Resident Evil 2 Remake
Unlike the 2002 Resident Evil remake, Capcom didn't go into the development of this with the intent of improving the original 2 disc article we got on PS One. Rather than gussying up the visuals and polishing what passed for a script, this game is instead more a "reimagining" of the original story, with redesigned characters and story elements that lean into Resi 3 territory.
The better news: Capcom has jettisoned the fixed-camera approach to adventuring -- no longer will it feel like there's a phantom director who's in cahoots with ambush happy zombies. You also don't control like a small man-tank that needs to turn on the spot.
If having greater spatial awareness and mobility makes you imagine that Leon S. Kennedy and Claire Redfiled are going to be out of the usual meat grinder,yeah, nah, think again. Pretty much the second you get to grips with surviving against zombies and "lickers", is the moment when the Tyrant shows up. Think: the T-1000 Terminator meets Frankenstein's monster.
Beyond that, this is the same ammunition scrounging, herb mixing jump-scare fest you know and love. Book yourself a plane ticket to Raccoon City, today. One-way makes the most sense.
Red Dead Redemption 2
Though it wasn't exactly surrounded by a Mexican standoff of competitors, Red Dead Redemption became the best cowboy game this medium had ever seen. This sequel ups that level of acclaim to hands down one of the best video games made. Ever.
To put it into cinematic equivalent terms for you: Rockstar went full Dances with Wolves here. Even if you're not a fan of the Western genre, you can't help but be moved and in awe by what's been put on the screen. This is art and entertainment in equal measure.
Our tale centres on the fate of Arthur Morgan, a well revered member of a gang of outlaws who are trying to eke out a living in an era that's rapidly -- violently -- coming to a close. As time goes on, you and your lovable band of miscreants will be talked into a seemingly never-ending series of "one last scores" to put you all into healthy retirement. The smooth talking Dutch van der Linde always has a backup plan. What he may lack is the ability to fold on a run of very bad hands.
Plot aside, Rockstar's reimagining of America is a sight to behold. It's teeming with deadly wildlife, deadlier dynamic "stranger" encounters and just a frankly absurd attention to detail. Make no mistake: no serious video game collection is without this.
Ori and the Blind Forest
If you scroll through this list, you'll notice that there are a few games where you can shoot things. I'm a big fan of that.
So, to say that Ori and the Blind Forest can melt the stone-cold heart of this digital mass murderer should clue you on to the universal appeal of this beloved game. In a gaming world that's continually obsessed with big-budget AAA games, it's refreshing to come across a smaller-budget gem that has the kind of staying power that it'll be mentioned in "best games of all time" lists like these for years to come.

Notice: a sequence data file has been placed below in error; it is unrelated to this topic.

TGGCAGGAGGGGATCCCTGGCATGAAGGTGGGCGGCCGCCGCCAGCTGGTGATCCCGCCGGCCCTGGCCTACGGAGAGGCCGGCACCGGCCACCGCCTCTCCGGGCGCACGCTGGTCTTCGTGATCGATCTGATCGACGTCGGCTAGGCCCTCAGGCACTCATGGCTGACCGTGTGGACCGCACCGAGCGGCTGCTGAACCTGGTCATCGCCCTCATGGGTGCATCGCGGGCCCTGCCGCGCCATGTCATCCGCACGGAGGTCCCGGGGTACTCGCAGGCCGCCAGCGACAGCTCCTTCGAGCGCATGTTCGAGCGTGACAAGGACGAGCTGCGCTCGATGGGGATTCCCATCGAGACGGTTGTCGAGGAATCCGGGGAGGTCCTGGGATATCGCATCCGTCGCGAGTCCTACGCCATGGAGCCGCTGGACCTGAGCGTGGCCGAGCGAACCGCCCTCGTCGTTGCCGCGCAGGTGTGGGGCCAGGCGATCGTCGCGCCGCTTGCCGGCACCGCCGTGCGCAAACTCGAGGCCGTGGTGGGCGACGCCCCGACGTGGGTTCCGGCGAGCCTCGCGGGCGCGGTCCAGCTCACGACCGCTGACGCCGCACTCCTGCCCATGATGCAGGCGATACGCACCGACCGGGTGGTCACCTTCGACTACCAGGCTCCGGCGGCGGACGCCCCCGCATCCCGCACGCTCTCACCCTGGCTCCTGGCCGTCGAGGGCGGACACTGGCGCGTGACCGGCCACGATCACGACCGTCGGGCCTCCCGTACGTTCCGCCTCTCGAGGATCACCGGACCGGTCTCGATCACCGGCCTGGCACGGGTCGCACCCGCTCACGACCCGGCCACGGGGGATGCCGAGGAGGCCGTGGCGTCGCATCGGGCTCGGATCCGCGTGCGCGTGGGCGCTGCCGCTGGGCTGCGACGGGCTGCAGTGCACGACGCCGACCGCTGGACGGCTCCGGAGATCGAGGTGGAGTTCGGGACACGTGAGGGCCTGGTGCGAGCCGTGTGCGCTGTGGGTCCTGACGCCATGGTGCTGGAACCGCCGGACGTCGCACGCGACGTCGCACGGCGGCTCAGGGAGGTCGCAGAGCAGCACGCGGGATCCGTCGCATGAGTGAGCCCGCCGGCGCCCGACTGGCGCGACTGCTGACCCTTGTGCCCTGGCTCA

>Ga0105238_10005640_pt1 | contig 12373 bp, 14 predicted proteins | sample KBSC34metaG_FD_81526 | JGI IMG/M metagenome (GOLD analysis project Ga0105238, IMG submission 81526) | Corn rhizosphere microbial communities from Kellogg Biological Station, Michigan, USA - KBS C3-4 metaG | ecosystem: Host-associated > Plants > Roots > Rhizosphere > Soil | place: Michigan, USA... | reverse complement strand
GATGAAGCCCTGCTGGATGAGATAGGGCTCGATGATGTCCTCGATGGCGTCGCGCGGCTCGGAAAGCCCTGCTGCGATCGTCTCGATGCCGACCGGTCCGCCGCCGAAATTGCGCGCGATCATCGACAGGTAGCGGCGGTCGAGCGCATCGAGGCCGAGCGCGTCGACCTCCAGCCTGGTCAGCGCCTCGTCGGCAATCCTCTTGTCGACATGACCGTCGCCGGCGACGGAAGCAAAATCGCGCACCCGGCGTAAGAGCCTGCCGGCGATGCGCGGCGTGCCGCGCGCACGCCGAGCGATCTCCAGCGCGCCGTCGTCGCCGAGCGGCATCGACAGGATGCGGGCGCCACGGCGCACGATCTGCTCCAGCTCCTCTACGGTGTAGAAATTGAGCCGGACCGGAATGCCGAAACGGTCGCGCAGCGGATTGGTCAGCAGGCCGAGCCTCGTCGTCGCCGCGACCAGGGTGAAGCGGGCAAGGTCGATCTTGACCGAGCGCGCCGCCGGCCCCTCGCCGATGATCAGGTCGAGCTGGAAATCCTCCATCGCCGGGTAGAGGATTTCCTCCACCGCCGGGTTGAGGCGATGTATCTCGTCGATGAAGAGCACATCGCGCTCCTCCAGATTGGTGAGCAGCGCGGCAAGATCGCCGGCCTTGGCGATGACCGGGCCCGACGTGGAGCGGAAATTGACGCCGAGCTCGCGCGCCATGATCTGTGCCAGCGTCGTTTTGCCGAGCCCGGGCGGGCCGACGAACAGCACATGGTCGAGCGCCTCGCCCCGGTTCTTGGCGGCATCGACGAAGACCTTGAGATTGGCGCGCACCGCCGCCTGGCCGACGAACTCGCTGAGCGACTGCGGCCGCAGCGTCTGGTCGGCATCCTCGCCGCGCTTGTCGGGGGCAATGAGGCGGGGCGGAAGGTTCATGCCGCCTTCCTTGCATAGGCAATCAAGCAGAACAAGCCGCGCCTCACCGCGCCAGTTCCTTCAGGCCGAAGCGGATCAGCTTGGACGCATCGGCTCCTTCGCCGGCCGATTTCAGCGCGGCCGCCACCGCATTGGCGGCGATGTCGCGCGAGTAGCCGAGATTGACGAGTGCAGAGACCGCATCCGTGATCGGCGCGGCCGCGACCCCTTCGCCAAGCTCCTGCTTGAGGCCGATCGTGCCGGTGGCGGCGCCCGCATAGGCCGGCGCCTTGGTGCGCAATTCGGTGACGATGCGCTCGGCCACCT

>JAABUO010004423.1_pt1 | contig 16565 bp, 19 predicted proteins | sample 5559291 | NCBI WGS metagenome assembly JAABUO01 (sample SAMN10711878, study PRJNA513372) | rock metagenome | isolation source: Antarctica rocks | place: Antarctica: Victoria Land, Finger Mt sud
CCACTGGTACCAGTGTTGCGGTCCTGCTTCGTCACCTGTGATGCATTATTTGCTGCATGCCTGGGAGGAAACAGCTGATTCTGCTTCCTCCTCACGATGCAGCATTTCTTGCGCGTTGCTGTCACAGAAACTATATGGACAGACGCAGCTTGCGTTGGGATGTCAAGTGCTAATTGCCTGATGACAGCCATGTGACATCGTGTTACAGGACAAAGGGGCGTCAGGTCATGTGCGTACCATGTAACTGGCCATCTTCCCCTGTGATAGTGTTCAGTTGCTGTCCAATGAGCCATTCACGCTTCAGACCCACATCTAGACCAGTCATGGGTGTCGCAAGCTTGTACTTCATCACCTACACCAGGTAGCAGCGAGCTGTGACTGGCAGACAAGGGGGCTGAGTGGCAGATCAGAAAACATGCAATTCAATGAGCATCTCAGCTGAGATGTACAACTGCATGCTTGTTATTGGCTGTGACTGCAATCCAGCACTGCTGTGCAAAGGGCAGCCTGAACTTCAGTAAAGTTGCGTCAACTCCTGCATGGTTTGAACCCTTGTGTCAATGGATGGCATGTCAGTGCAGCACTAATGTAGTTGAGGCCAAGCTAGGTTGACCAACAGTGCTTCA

Ori and the Blind Forest can be knocked over in around eight hours, but you'd be missing out if you just main-pathed it. This is the kind of Metroidvania-style game that entices you to revisit previously-conquered areas with new abilities to sniff out previously-inaccessible areas. The world is so beautifully realised with its gorgeous art design and pitch-perfect soundtrack that you don't want to hit the end credits.
Ori and the Blind Forest will have you crying tears of sadness and joy in a haunting experience that will have you hooked from early on and engaged throughout.
The Witcher 3: Wild Hunt
Like Ori and the Blind Forest, The Witcher 3: Wild Hunt is one of those games that doesn't require you to love the genre to appreciate its special brand of magic. It's so epic, you can get your money's worth by beating the 50-hour campaign. But main-pathing it is ill-advised because there's so many truly worthy distractions in this beautifully realised fantasy world.
Throw in all the DLC with a completionist approach, and you're looking at 200+ hours of gameplay. The Witcher 3 has such an addictive gameplay loop it's tricky to play in short bursts; CD Projekt Red's expert alchemy means the "just five more minutes" line will become your mantra when playing this game.
From fighting bandits and besting challenging beasties, to losing yourself in the main story or plumbing the depths of poignant side quests (the Bloody Baron missions absolutely live up to the hype), this is the kind of single-player experience that flies in the face of the bigger publishers moving towards exclusive multiplayer offerings. It helps that some recent love for Xbox One X owners is a compelling reason to return to this enchanting game.Amazon prices last updated on 7 December, 2021 at 12:01 pm